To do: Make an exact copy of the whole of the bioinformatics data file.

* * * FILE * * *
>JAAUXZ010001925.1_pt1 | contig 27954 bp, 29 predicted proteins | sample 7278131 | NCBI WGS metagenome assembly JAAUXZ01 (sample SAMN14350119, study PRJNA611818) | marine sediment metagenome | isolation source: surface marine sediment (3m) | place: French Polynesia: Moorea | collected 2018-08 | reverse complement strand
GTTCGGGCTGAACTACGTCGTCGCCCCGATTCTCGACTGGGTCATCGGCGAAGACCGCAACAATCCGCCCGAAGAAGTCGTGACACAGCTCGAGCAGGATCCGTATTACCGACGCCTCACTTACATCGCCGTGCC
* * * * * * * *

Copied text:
>JAAUXZ010001925.1_pt1 | contig 27954 bp, 29 predicted proteins | sample 7278131 | NCBI WGS metagenome assembly JAAUXZ01 (sample SAMN14350119, study PRJNA611818) | marine sediment metagenome | isolation source: surface marine sediment (3m) | place: French Polynesia: Moorea | collected 2018-08 | reverse complement strand
GTTCGGGCTGAACTACGTCGTCGCCCCGATTCTCGACTGGGTCATCGGCGAAGACCGCAACAATCCGCCCGAAGAAGTCGTGACACAGCTCGAGCAGGATCCGTATTACCGACGCCTCACTTACATCGCCGTGCC